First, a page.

Faith leaders today are thanking God for justice and praying for reform, following the three guilty verdicts in the trial of former Minneapolis Officer Derek Chauvin in the death of George Floyd.
Chauvin, a white man, kept Floyd’s neck under his knee for more than 9 minutes, killing the Black man and sparking a national and global reckoning about race and police brutality.
In remarks Tuesday after the verdicts, President Joe Biden expressed his hope that Floyd’s legacy would be about peace rather than violence.
“It’s my hope and prayer that we live up to the legacy,” the president said. “This can be a moment of significant change.”
Pastors and leaders of Christian organizations expressed similar sentiments and hope for positive change. Here’s a sampling:
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Jemar Tisby, author of ‘How to Fight Racism: Courageous Christianity and the Journey Toward Racial Justice’
“This verdict will not bring George Floyd back, and we have yet to hear the actual sentencing, but for the moment, at least the blatant disregard for Black life did not get exacerbated by yet another failure of the courts. We have been holding so much in for so long. Now is a moment to feel what we feel. And there’s no ‘right’ emotion in moments like these. We need to make space for people to feel all kinds of ways. For now, though, I hope we as a people can do what George Floyd was not allowed to do — breathe.”
The Rev. Samuel Rodriguez, president of the National Hispanic Christian Leadership Conference
“Today’s decision has demonstrated yet again how far we have to go on our long march toward justice. The wounds of our past continue to bleed into our present reality and the tensions in American life — revealed by this terrible tragedy — have remind(ed) us that there will probably be another George Floyd and another Derek Chauvin.
“The remedy — politically and judicially speaking — is the blind eye of justice guiding our legislators and judges, but the remedy for the soul of America is empathy, understanding and love of one’s neighbor whatever the color of their skin.”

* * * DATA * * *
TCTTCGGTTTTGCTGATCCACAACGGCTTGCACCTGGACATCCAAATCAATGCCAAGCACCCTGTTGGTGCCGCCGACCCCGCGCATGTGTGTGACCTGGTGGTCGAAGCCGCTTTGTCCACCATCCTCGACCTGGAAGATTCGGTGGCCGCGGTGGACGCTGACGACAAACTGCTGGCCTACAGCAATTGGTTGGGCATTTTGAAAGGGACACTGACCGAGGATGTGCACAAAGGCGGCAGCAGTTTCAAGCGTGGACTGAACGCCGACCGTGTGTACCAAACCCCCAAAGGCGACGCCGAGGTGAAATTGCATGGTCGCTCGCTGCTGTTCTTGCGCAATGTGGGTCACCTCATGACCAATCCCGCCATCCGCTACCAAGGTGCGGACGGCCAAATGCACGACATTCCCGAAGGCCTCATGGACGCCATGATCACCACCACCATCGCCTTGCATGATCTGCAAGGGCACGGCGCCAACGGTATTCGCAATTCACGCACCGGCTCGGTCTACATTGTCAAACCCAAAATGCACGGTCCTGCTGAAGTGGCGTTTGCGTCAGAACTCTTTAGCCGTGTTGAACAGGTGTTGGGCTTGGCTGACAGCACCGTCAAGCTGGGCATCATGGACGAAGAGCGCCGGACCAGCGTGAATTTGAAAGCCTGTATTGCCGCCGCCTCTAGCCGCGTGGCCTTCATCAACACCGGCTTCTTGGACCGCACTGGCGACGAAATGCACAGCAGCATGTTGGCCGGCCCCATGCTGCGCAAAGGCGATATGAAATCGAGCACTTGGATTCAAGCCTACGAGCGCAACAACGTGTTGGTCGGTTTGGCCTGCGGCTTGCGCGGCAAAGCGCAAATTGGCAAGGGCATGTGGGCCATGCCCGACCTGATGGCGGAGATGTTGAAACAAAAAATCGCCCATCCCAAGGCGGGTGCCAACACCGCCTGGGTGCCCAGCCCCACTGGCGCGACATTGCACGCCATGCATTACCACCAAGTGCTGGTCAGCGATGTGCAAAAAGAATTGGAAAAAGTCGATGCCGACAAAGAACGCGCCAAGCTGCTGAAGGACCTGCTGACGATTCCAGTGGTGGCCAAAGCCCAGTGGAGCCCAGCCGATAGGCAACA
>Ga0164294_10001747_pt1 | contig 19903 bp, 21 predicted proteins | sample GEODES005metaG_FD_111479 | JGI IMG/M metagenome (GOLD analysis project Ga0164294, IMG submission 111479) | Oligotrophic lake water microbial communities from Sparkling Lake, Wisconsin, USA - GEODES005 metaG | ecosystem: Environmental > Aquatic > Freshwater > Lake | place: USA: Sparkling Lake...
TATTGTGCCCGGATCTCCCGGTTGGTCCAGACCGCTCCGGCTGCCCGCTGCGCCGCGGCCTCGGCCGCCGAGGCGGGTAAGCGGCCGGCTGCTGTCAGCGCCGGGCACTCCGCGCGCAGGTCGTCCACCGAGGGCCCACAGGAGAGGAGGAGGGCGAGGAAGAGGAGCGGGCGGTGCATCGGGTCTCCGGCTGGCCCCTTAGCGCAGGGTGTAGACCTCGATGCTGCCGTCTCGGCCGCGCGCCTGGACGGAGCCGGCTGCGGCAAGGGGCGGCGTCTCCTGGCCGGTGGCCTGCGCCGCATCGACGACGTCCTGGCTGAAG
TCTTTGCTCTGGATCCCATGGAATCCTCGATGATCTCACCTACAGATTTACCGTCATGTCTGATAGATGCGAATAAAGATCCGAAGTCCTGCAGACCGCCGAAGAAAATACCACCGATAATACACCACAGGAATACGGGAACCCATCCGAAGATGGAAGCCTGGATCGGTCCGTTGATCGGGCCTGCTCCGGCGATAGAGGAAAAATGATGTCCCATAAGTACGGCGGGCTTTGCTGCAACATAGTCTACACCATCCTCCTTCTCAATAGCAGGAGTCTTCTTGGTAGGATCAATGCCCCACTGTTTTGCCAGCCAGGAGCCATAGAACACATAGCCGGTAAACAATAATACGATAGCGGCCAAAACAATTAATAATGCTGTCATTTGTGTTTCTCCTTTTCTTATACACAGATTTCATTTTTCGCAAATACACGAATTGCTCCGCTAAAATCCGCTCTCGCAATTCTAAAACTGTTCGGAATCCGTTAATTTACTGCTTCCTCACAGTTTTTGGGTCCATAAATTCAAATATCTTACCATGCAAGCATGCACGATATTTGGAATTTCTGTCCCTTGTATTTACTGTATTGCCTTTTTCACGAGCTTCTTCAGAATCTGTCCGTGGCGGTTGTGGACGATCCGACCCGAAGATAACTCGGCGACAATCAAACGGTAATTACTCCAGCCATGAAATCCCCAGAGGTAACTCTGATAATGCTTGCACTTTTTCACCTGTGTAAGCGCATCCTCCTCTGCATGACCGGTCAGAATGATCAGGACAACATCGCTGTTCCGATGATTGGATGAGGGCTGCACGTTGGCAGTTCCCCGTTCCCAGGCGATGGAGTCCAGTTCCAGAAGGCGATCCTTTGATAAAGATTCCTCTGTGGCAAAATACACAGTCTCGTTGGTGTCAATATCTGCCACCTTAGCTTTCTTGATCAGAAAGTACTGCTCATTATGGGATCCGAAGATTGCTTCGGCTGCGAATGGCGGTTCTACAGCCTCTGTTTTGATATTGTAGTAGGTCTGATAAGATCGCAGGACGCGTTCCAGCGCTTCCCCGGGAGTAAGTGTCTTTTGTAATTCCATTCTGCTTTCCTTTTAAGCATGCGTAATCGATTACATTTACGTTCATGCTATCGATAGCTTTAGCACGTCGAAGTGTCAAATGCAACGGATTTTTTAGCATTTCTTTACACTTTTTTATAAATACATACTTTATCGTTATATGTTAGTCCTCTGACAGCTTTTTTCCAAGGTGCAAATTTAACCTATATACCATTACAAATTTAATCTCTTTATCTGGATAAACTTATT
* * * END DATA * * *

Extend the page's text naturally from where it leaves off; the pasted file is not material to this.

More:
Franklin Graham, CEO of the Billy Graham Evangelistic Association and Samaritan’s Purse
“The verdict is in & Derek Chauvin was found guilty of all charges in the death of #GeorgeFloyd. Our legal system has worked & justice is being served. I hope all of America & our law enforcement will learn from this, & that we’ll become a better nation.
“My prayer is that our country will come together. I hope Christians will set the example & lead the way. Jesus told His disciples, ‘This is My commandment, that you love one another as I have loved you’ (John 15:12). George Floyd’s life mattered—every life matters to God.”
Marshal Ausberry, president, National African American Fellowship of the Southern Baptist Convention
“The death of George Floyd is one more horrific memory added to the historical trauma that African Americans live with every day. While we don’t know Derrick Chauvin’s motivations, his actions resulted in a needless and senseless death. I pray for Derrick Chauvin and his family as they also have to live with the consequences of his actions.
“I pray for George Floyd’s family as they grieve their loss and that God grants them peace. I pray that the justice delivered will help the healing process for them and their community. I hope that the death of George Floyd will bring about police reform throughout the nation. There are many good and dutiful law enforcement personnel – we cannot taint all of them with the actions of Derrick Chauvin. But when law enforcement personnel cross the blue line, they need to be subject to swift justice.”
The Rev. Walter Kim, president, National Association of Evangelicals
“While this verdict cannot bring back the life of George Floyd, we pray that it enables his family and our country to take one step further on the long and hard journey toward true justice and lasting peace.”
The Rev. Barbara Williams-Skinner, co-convener, National African American Clergy Network